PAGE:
FAO echoes Moscow war line as DG campaigns for 2nd term

An FAO guard plays trumpet at December Employee recognition ceremony. PHOTO CREDIT: ©FAO/Giuseppe Carotenuto

 ROME -- As FAO Director General Qu Dongyu has started campaigning for re-election next year, a circle of Western ambassadors have been meeting to discuss if there could be a viable alternative candidate to challenge the Chinese Communist agronomist, diplomatic sources say.

 Mr Qu has been seeking pledges of votes while travelling to regional conferences such as one in Balgadesh and during trips to the Maldives and remote island states that often play a major part in the outcome of elections for UN specialized agencies, the sources said.
 A lengthy statement by Mr Qu Friday on the impact of the Russian Ukraine war on global food supplies stopped short of terming the conflict a war or invasion or mentioning the March 2 UN general assembly's condemnation of Russia's aggression against a sovereign country. This followed a craven FAO press communique March 4 referring to the invasion as just a 'military operation,' echoing the official Russian line.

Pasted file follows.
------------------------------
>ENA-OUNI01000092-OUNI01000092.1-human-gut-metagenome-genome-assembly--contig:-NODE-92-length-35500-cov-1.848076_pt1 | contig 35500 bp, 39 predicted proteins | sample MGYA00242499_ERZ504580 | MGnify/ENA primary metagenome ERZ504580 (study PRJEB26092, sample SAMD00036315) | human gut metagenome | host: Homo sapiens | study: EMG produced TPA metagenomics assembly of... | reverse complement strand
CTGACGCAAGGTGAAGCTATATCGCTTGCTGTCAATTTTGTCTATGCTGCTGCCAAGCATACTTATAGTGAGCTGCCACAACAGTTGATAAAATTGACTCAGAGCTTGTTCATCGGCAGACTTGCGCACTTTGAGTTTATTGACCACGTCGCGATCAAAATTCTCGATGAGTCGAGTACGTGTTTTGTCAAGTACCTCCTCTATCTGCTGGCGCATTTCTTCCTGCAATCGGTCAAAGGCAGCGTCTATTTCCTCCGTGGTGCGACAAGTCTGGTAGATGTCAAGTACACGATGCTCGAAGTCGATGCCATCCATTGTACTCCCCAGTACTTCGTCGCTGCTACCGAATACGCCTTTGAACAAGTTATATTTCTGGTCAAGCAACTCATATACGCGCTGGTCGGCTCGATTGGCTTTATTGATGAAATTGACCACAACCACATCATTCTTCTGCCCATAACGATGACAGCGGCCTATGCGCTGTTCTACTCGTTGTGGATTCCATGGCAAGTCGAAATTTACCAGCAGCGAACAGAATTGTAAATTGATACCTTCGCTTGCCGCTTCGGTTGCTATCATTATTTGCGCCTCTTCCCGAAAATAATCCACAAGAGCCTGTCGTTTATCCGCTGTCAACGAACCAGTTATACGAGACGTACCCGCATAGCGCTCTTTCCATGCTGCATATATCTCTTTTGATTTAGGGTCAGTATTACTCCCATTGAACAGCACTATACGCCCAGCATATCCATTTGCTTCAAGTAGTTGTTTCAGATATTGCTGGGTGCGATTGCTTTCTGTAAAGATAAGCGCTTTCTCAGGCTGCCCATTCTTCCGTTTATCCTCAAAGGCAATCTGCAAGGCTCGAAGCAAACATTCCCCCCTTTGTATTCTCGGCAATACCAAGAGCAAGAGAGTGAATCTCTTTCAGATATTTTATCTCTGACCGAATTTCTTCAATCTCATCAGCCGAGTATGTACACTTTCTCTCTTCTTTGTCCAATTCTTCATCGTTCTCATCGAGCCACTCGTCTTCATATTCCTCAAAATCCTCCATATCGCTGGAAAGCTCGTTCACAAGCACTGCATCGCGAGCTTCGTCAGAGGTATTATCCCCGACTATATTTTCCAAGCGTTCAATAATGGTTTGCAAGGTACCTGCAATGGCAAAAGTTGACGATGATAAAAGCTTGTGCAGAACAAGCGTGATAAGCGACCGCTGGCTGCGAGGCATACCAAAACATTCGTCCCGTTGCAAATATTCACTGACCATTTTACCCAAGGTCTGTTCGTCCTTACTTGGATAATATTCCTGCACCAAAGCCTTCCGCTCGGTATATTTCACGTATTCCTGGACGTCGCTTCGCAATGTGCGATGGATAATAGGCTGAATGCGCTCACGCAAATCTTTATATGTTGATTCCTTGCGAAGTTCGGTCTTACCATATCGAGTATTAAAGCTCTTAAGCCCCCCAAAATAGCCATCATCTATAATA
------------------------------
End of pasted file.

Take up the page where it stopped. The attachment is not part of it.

While angered by what is seen as currying favour with Russia, the Western envoys concluded in their discussions that a tidal wave of weak developing countries, even if many are crushed by a mountain of debt to China, will vote for Mr Qu and therefore it would be pointless to look for alternatives. Indeed in recent decades all DGs have been allowed to enjoy at least one second term.
 The strength of an incumbent DG to defend his position with promises to key member states was underlined as long ago as 1999 by the valiant but unsuccessful bid by respected Argentinian diplomat Jaun Carlos Vignaud to oust Senegalese kingpin Jacques Diouf.
  Western ambassadors feel that the only effective way of reforming FAO would be through a dramatic reduction in Western extra-budgetary financing and reliance on other agencies and organizations. Competing search for funding will certainly lead to this. 
  Meanwhile many FAO officials are concerned at the profusion of slogans at FAO that recall Chinese Communist party campaigns, notably the aspirational "four betters: better production, better nutrition, better environment, better life."
  Also considered bizarre by many staffers was the deployment of an FAO guard playing a trumpet at the annual employee recognition awards ceremony.
FAO DG in the Maldives last week. Photo credit: Maldives FIsheries Ministry